The Different Accents Around the Country
My parents have had a family home in southern Spain in Granada for over 15 years, in the mountains just out of a small town called Loja. It is quite remote and surrounded by local Spanish farmers – a great way to meet people and practice my limited Spanish! Having a base here has been great and given me the inspiration to explore more of the lovely country over the years.
I first went to Spain as a toddler on a big family holiday and have countless amazing memories of coming here on holiday ever since. I have spent most of my time in the south of Spain in Andalucía, where the accent and pronunciation of words is totally different to how Spanish is spoken in the north. When I went to college, I spent 2 summers in Santander as part of my course. The Spanish spoken in the north is very pure and clear, and in line with the language we were taught at college. However, in Andalucía the accent is very different, just like the different accents around the UK, and sometimes it can feel like trying to learn and understand a new language!
Hearing and understanding the different variations of Spanish spoken across Spain has helped me to understand the struggles students can face when speaking with English teachers, and the importance of trying to have a neutral accent when teaching.
My Travels Around Andalucía
I have travelled around a lot of Andalucía; including Granada, Sevilla, Malaga, Cordoba and Antequera, including some of the smaller towns and villages as well. I love all the different food and culture each town brings, and each town has its own speciality, whether its food, drink, or festival to explore. One of my favourite small towns is Priego de Cordoba where they have an area called Barrio de la Villa – where houses and patios are decorated full of bright flowers. It looks stunning, the bright colours against the whitewashed walled streets, and the gorgeous views across the valley and mountains. It is definitely a place worth visiting. Even though it’s a small town, as with everywhere in Spain, the locals are really friendly and welcoming, and even if you aren’t fluent in Spanish, locals really appreciate tourists making the effort to try and communicate in the local dialect.
When visiting Granada, which is another favourite city of mine, no trip is complete without visiting the Alhambra. A UNESCO World Heritage site, its one of Spain’s most famous attractions. The views from the palace rooftop are stunning. You can see for miles, including the Sierra Nevada mountain range. This is a great place for those interested in history and culture and you can spend hours learning about the Nasrid dynasty and the Moorish monarchs who lived here.
I could talk for days about my love of all things Spanish – people, culture, food, way of life! I love the history too, it’s funny how when you’re young it’s the last thing you want to hear about or learn, but growing up and with travelling and exploring more, it’s really interesting to spend time learning about the Spanish history.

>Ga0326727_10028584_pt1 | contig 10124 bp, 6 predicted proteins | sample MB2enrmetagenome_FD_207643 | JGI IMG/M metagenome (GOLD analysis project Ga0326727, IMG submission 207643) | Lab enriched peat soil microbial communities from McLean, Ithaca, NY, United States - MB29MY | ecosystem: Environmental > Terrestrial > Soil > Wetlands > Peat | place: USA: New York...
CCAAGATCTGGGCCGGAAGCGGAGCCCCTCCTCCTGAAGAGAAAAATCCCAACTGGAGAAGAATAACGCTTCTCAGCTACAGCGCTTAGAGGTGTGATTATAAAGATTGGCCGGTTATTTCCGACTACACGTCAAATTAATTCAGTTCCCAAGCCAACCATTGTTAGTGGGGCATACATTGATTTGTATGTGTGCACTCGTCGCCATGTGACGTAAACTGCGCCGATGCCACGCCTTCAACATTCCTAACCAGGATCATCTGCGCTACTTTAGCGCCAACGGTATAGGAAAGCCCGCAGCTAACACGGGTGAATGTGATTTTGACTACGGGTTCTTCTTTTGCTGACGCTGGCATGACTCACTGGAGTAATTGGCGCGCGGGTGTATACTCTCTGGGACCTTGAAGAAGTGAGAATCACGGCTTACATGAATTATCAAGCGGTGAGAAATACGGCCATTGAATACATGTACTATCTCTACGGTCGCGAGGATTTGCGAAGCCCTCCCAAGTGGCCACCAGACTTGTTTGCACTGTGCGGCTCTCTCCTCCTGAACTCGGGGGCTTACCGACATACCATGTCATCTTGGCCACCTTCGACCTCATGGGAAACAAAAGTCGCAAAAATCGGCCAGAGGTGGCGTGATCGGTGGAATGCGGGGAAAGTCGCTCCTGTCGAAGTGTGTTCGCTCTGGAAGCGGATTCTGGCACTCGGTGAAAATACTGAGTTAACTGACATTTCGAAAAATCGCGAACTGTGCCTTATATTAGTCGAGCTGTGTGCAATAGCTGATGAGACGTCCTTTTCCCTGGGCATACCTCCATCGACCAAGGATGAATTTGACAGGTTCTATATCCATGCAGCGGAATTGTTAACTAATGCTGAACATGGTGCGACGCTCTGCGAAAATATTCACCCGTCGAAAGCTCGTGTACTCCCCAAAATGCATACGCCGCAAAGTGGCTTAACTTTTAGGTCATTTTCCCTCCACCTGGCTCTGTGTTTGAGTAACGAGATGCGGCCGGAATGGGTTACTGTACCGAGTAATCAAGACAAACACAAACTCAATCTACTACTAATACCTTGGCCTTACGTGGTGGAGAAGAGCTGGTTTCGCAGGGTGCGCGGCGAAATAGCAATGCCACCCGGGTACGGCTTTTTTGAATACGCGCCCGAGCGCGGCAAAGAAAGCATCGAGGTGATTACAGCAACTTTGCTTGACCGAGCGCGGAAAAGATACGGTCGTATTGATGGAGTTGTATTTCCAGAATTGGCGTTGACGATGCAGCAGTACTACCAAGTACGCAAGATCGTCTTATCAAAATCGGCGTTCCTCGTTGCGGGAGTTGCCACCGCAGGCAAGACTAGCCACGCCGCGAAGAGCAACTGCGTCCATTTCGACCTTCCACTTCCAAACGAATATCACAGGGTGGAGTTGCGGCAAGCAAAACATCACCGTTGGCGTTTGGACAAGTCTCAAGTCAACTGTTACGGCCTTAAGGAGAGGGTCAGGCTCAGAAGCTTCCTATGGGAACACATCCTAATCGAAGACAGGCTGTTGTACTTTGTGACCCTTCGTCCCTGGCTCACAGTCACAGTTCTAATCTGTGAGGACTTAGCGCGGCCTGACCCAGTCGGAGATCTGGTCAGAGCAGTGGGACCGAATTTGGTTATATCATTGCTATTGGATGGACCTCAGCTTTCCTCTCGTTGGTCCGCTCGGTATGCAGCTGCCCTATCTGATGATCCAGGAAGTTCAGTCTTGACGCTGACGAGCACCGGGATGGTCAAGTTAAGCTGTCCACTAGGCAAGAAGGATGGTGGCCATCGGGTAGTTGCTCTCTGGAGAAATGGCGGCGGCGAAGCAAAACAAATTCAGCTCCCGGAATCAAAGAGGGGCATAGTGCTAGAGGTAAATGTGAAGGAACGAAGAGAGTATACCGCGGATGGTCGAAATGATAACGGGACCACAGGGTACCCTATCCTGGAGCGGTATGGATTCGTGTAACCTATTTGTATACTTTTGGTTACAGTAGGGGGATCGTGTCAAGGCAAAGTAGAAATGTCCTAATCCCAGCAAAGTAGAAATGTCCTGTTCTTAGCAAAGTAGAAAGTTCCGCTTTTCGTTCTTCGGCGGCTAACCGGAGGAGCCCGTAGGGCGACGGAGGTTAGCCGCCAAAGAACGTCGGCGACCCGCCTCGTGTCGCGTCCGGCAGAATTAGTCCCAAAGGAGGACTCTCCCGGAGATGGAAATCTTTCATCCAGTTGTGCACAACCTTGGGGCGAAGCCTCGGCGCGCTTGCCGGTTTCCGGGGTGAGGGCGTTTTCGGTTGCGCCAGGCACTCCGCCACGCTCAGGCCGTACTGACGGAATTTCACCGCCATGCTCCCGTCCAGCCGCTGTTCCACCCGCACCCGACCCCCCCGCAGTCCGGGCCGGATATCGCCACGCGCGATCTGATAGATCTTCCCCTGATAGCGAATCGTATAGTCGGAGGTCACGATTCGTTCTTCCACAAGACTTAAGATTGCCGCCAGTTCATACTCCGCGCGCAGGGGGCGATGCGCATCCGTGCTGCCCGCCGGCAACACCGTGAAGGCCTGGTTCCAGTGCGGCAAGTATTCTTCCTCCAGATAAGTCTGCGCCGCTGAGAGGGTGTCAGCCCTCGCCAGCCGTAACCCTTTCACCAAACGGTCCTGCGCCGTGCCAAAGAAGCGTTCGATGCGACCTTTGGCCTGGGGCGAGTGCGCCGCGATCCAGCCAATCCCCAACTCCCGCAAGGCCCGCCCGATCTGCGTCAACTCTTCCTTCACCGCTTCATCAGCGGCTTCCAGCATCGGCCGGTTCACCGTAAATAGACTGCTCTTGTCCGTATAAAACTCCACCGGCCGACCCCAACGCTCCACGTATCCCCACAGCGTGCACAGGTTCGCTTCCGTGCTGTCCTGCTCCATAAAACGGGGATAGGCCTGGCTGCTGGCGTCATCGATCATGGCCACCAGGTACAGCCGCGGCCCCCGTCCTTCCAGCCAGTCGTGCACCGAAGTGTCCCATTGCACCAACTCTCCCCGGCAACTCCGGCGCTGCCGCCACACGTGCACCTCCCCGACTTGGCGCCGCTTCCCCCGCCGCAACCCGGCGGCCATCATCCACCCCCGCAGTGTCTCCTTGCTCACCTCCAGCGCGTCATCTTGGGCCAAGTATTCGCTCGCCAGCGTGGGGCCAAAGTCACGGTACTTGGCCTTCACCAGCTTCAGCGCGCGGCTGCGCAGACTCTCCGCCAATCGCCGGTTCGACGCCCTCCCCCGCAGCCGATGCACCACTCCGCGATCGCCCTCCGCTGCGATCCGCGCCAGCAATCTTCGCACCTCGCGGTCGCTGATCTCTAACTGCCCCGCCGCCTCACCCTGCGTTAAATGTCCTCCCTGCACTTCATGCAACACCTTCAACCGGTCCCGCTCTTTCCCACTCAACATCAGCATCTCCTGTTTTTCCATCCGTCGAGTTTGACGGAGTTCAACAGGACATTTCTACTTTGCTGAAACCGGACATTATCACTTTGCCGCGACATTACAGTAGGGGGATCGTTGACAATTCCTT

Exploring the Rest of Spain
As well as exploring Andalucía, I have also spent time in Madrid, Valencia, Santander, and Alicante. After my time in Madrid, it turned into one of my favourite capital cities. The chilled atmosphere and vast green spaces make it a great city to explore and to make the most of being outdoors. I also discovered my new favourite treat there...churros! I now go hunting out churrerias across Spain to find the best ones! As well as trying all the amazing food Madrid has to offer, I would highly recommend the parks. They are so vast, so much to explore and see - lakes, cable cars, cafes, crystal palaces! You could come to Madrid and just visit the parks alone; let alone all the tourist attractions and hidden side streets the city has to offer.
Another go to city which I really enjoyed was Valencia. Again, so much to see and such a varied city. From the parks, the coastline, the city centre, the Bio Parc and of course the flamenco! There is a lot of contrast within the city too, from the historic buildings to the modern museums and aquarium at the City of Arts and Sciences.
One of the main differences here in Valencia compared to the many other Spanish cities I have visited is the language. The main language spoken here is Valencian, although Spanish is widely spoken too. It is quite different from the standard Spanish, so this was something I struggled with when exploring the city.
Travelling around Spain is a great experience and I love exploring every city or town to find hidden gems, as well as some of the favourite hotspots. It’s a great way to practice my Spanish, but also helps me to understand from a teacher perspective, the struggles students may face in the classroom when learning English.